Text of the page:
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  • Writer's pictureWendy@wendysfitness4life

Serotonin - The Happy Hormone

Serotonin is a chemical that has a wide variety of functions in the human body. It is sometimes called the happy chemical, because it contributes to wellbeing and happiness.

The scientific name for serotonin is 5-hydroxytryptamine, or 5-HT. It is mainly found in the brain, bowels, and blood platelets.





Serotonin is used to transmit messages between nerve cells, it is thought to be active in constricting smooth muscles, and it contributes to wellbeing and happiness, among other things. As the precursor for melatonin, it helps regulate the body’s sleep-wake cycles and the internal clock.


It is thought to play a role in appetite, the emotions, and motor, cognitive, and autonomic functions. However, it is not known exactly if serotonin affects these directly, or if it has an overall role in co-ordinating the nervous system.

It appears to play a key role in maintaining mood balance. Low serotonin levels have been linked to depression.


Function: As a neurotransmitter, serotonin relays signals between nerve cells, or neurons, regulating their intensity. It is believed to play a key role in the central nervous system (CNS) and in the general functioning of the body, and especially the gastrointestinal (GI) tract. Studies have found links between serotonin and bone metabolism, breast milk production, liver regeneration, and cell division.

Serotonin influences most brain cells both directly and indirectly.


Bowel function: Most of the body’s serotonin is found in the GI tract, where it regulates bowel function and movements. It also plays a part in reducing the appetite while eating.



Mood: In the brain, serotonin impacts levels of mood, anxiety, and happiness. Illicit mood-altering drugs such as Ecstasy and LSD cause a significant rise in serotonin levels.


Clotting: Serotonin contributes to the formation of blood clots. It is released by platelets when there is a wound. The resulting vasoconstriction, or narrowing of the blood vessels, reduces blood flow and helps blood clots to form.

Nausea: If you eat something that is toxic or irritating, the gut produces more serotonin to increase transit time and expel the irritant in diarrhoea. This also stimulates the nausea area in the brain, resulting in nausea.

Serotonin Deficiency Symptoms

Low levels of serotonin have been linked with:

  • poor memory

  • low mood


They may also lead to the following symptoms:

  • craving for sweet or starchy foods

  • difficulty sleeping

  • low self-esteem

  • anxiety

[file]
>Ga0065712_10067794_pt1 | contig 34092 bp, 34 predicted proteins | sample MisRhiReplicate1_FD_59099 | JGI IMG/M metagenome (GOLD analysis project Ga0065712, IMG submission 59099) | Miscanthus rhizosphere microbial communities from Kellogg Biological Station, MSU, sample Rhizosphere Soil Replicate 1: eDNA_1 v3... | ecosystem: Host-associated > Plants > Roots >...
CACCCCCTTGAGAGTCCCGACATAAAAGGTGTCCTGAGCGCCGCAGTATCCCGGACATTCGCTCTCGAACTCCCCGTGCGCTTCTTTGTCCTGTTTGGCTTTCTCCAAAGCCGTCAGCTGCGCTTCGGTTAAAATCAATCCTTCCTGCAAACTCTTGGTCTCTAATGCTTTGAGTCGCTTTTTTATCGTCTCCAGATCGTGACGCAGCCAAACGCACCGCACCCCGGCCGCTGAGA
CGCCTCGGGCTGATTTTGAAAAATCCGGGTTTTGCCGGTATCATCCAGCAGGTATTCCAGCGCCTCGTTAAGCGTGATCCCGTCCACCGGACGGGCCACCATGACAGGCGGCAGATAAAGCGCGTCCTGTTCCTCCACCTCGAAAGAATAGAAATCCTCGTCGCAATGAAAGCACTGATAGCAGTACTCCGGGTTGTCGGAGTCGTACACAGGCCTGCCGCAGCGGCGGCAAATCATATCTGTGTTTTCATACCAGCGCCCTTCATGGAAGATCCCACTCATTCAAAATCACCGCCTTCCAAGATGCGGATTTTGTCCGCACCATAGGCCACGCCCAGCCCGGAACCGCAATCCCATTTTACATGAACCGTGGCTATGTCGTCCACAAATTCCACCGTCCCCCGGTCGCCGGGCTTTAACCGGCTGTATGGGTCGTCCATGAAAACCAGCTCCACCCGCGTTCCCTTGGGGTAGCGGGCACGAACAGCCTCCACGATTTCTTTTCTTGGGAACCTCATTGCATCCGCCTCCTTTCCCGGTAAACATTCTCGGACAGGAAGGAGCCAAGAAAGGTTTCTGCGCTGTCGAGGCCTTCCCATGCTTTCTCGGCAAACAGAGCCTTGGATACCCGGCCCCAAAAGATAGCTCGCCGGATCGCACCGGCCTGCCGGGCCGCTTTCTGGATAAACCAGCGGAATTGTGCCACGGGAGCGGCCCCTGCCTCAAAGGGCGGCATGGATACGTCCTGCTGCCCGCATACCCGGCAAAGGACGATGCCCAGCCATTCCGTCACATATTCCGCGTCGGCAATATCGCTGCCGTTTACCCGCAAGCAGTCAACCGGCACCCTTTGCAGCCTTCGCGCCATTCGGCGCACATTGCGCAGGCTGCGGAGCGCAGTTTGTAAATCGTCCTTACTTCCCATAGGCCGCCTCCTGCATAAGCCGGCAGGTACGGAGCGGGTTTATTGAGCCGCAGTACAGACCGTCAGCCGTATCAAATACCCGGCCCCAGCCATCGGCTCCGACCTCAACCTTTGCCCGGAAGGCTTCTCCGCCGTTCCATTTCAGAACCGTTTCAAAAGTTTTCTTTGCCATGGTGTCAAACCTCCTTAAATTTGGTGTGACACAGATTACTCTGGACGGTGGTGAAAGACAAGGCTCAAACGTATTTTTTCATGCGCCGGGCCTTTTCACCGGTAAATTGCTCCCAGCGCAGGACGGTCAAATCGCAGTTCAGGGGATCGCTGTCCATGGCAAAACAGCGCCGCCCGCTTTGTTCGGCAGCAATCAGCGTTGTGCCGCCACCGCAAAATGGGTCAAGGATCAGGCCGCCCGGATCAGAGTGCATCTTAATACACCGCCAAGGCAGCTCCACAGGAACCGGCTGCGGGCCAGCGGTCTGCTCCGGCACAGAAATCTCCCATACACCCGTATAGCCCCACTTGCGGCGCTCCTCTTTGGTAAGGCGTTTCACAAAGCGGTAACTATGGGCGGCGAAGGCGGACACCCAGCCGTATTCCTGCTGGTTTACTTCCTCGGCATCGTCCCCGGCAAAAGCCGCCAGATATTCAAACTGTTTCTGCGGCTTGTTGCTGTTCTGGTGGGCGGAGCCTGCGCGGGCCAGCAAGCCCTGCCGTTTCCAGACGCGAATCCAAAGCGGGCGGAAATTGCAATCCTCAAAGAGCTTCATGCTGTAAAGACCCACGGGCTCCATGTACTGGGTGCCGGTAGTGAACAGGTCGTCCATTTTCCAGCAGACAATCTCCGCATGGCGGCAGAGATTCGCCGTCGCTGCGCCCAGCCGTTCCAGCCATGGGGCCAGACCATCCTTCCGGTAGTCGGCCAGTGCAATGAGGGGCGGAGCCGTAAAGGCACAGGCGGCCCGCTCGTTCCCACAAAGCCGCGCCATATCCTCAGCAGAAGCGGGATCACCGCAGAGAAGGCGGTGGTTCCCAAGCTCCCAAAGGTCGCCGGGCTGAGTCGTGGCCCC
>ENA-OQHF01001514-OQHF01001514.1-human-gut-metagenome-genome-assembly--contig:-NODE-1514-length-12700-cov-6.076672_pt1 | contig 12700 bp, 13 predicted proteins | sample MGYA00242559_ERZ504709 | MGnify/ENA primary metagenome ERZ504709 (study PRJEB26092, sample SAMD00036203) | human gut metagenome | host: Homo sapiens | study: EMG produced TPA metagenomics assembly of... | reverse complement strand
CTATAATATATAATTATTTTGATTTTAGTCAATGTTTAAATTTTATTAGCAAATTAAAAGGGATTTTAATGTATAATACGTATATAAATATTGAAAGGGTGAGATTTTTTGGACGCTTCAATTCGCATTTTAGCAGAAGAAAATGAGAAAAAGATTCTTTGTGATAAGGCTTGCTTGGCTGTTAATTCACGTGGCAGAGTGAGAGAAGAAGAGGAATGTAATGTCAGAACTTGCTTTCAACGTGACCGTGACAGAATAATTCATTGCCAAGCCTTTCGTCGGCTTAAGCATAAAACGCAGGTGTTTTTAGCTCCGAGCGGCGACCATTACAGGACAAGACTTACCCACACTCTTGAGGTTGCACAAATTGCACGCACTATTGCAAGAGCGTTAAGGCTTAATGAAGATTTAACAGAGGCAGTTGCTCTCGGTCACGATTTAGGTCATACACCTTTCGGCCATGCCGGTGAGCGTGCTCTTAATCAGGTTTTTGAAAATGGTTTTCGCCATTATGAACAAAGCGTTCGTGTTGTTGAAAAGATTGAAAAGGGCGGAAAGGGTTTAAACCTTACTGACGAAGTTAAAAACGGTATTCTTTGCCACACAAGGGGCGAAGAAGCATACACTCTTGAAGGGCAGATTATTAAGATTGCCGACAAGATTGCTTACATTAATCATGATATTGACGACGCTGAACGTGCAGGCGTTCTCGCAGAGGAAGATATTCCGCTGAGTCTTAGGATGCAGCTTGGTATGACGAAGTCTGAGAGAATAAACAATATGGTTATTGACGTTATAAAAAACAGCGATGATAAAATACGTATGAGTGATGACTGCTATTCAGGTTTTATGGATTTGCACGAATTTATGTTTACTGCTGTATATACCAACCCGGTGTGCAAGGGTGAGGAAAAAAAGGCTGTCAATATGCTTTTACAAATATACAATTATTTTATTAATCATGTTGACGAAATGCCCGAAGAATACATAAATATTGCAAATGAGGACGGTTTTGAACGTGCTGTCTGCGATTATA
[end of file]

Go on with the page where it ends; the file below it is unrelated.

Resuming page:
• aggression

 

 

Boosting Serotonin Levels

There may be other ways of increasing serotonin levels in the body.

 

Mood induction: Alter your thought process. Use positive affirmation, do things that make you feel happy, practice gratitude, these things could increase levels of serotonin as interaction between serotonin synthesis and mood is a two-way relationship.

 

Light: Already used as a treatment for seasonal affective disorder (SAD), a few studies have suggested that it can be used to treat depression as well.

 

Exercise: Exercise has an antidepressant effect, and some research has suggested that it can increase brain serotonin function.

 

Diet: Foods that have higher levels of tryptophans could be linked to improved mood and cognition, possibly due to increased serotonin levels.

 

Foods: Tryptophan’s are an amino acid that can be found in food. Some research has linked a higher intake of dietary tryptophan with more positive mood scores, possibly because tryptophan boosts serotonin levels.

High-protein foods: Some foods, such as turkey, eggs, and cheese, are believed to contain tryptophan and to increase tryptophan levels in the blood.





Bananas: These contain serotonin, and they have been recommended for lifting mood. But they can only improve a person’s mood if the serotonin they contain will reach the brain.

 

 

Tryptophan is a main ingredient that the body needs to make serotonin. Eating foods high in this essential chemical doesn’t mean that the body will absorb and use it. But making tryptophan available when needed will improve serotonin production.

There is a growing interest in the idea that gut microbiota might influence the CNS and cognition through a link known as the gut-brain access. In this case, serotonin in the digestive system may be able to influence mood.


The following foods are said to contain tryptophan:

  • cheese

  • turkey

  • eggs

  • soya products

  • salmon

  • Talbina, a dish made from barley

But remember following a healthy and varied diet has been found to produce a range of health benefits which boost overall wellbeing.

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